Tuesday, January 25, 2011
Geographical Indications in South East Asia - show me the money!
GIs have not yet been a big WTO success across Asia. But through some shrewd commercial angles, the value of GIs has been well demonstrated in SE Asia. Thailand has been particularly active in part thanks to an abundance of products referred to by their provenance as well as the activities of the European Commission and its consultants who have been tirelessly promoting the issue. Commercial transactions such as cross licensing between one Thai silk institute and the French Champagne houses helped to promote each others' products and show the monetary value in GIs.
Indonesia is also rich in geographically sourced products. But few GIs have been registered and commercialized. The theory is that registration should follow commercial success. So IP Komodo Dragon was interested to hear at the Global Forum on IP in Singapore on 5 January Dr Daphne Zografos of the UK's Reading University telling the story of Bali's Kintamani coffee, the first GI registered in Indonesia. This has been a superb pilot project, and by creating a specification, an identifiable geographic zone along with training the farmers, the various local and international organisations involved helped create a registrable GI and the price of Kintamani coffee has been steadily rising ever since, perhaps not entirely but partly due to the GI says Dr Zografos. For some background see http://www.thejakartapost.com/news/2009/01/19/kintamani-farmers-get-strict-keep-their-coffee-pure.html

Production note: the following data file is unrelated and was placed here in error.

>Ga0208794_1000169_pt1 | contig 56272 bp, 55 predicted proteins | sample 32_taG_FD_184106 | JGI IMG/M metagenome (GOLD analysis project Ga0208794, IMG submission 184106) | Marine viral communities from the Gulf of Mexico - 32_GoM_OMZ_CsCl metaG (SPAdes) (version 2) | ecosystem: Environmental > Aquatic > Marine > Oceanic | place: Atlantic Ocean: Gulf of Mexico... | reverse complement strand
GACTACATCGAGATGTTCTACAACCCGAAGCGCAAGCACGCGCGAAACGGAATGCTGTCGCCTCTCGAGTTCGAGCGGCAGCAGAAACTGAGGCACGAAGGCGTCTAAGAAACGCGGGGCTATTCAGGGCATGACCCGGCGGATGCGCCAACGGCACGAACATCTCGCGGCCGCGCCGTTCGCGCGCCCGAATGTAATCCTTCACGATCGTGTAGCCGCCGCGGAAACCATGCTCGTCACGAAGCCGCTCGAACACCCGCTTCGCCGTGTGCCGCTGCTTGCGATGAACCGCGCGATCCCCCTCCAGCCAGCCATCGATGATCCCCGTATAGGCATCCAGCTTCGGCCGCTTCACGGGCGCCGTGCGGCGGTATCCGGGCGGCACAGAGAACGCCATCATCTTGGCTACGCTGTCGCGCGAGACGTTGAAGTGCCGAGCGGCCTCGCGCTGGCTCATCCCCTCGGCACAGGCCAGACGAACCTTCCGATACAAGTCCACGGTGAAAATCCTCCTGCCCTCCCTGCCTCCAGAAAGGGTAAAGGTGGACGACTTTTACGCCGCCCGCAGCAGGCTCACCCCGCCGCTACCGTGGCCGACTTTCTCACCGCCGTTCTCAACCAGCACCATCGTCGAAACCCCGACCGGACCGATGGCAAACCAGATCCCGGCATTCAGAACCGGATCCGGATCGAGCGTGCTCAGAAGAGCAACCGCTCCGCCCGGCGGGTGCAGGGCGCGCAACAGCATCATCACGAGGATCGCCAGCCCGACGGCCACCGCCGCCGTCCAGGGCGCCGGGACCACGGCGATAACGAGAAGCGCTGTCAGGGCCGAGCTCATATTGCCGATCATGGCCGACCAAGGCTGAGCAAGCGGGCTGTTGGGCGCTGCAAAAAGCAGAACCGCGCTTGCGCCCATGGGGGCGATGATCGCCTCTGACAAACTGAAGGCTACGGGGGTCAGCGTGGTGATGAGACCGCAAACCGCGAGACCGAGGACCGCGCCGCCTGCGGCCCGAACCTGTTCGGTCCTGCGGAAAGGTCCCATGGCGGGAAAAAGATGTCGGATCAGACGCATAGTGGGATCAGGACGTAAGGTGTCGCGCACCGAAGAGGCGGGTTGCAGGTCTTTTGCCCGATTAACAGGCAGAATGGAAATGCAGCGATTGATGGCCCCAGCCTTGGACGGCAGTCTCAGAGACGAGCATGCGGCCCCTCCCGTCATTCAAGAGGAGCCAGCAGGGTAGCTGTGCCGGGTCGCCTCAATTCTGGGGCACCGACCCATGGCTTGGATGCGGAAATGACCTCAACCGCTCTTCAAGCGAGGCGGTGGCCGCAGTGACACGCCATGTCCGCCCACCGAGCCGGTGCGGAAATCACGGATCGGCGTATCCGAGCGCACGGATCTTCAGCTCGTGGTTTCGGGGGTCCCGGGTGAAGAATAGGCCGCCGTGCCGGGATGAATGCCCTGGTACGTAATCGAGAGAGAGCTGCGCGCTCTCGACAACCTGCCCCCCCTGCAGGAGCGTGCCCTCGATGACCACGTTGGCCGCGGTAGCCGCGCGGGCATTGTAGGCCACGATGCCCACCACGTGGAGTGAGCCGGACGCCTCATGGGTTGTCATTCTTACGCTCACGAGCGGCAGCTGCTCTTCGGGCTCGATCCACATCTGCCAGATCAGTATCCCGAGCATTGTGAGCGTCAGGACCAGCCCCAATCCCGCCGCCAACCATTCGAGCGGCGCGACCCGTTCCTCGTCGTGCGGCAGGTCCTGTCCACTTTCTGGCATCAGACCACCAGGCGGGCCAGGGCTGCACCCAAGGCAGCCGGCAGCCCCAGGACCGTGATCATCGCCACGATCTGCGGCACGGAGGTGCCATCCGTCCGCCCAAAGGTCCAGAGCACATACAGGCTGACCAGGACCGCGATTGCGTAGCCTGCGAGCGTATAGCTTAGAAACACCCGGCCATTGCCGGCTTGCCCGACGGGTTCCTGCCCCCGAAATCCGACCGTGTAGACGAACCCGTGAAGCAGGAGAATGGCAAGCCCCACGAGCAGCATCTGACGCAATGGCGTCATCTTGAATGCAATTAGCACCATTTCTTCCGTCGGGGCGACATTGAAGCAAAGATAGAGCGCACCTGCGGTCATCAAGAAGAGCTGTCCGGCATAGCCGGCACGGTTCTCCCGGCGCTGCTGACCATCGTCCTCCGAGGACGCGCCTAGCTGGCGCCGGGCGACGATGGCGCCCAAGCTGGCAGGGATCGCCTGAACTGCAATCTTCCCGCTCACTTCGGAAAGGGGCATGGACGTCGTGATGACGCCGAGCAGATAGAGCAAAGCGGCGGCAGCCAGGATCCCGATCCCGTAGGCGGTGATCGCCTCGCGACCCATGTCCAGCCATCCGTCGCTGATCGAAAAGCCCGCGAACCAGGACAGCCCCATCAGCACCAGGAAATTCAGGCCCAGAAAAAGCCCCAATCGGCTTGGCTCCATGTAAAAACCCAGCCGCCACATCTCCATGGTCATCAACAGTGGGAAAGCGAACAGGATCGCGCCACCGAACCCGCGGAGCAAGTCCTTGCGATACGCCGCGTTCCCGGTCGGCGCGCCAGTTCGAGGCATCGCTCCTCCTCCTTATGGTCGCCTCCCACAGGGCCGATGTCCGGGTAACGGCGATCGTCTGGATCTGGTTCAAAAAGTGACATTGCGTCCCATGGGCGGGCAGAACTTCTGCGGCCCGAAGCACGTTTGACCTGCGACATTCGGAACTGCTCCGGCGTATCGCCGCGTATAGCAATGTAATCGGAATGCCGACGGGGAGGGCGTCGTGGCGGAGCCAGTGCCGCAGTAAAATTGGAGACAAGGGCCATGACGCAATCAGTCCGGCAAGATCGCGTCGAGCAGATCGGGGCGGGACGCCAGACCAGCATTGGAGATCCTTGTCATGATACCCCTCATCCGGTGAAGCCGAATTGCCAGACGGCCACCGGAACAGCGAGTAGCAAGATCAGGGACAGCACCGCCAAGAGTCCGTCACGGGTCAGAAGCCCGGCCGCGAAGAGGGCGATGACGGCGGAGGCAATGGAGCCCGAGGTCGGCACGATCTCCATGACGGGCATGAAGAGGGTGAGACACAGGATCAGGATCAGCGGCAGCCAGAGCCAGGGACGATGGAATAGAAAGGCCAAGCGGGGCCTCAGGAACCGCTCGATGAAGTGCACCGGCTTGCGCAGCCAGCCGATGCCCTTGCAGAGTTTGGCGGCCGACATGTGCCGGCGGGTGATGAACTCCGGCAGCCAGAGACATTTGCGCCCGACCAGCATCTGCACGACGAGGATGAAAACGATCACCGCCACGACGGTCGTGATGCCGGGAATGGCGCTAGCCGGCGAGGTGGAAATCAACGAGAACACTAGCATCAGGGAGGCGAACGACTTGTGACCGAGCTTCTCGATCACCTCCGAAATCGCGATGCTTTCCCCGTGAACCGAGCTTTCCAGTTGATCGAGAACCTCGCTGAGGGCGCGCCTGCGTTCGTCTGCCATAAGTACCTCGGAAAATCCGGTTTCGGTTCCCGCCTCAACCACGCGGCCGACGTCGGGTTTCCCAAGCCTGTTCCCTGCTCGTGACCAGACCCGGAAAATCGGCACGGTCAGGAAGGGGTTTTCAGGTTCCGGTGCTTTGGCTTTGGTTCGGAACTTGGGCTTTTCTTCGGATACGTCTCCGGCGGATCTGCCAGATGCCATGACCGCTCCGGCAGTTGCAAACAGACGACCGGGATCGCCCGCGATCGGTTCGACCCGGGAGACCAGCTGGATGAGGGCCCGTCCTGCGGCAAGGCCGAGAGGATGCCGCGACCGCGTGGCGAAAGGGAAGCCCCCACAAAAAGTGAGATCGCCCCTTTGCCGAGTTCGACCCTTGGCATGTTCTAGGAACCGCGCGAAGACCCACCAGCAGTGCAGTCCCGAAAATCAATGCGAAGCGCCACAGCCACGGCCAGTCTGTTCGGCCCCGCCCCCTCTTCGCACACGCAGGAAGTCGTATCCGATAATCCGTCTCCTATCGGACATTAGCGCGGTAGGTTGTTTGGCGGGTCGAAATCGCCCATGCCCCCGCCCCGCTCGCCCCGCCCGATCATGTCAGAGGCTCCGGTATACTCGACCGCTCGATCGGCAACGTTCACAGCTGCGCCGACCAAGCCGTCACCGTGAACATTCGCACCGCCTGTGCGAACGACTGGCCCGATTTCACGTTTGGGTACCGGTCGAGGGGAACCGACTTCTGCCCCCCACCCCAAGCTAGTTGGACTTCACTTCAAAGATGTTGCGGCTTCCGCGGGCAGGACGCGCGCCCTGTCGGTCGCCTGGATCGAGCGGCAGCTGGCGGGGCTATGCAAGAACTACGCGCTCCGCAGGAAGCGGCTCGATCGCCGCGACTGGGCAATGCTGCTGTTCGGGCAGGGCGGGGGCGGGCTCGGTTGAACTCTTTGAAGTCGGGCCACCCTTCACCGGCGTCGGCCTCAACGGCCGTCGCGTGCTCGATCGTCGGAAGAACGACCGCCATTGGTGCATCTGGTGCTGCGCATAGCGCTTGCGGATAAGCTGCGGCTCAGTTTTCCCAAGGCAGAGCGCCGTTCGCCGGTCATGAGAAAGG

So far 6 GIs have been registered in Indonesia as at the start of 2011, although another 11 are at application stage. Apart from Kintamani coffee the other Indonesian registrants are Jepara carved furniture, Munthok white pepper and Gayo coffee from Sumatra. Alongside this is Champagne, the first foreign GI registered, and Pisco from Peru, (but Peru and Chile don't fully agree on this GI). So far the IP Komodo Dragon understands that none of the Indonesian ones have been registered outside the country, but that is perhaps part of the next step in building the international cachet and success of these GIs.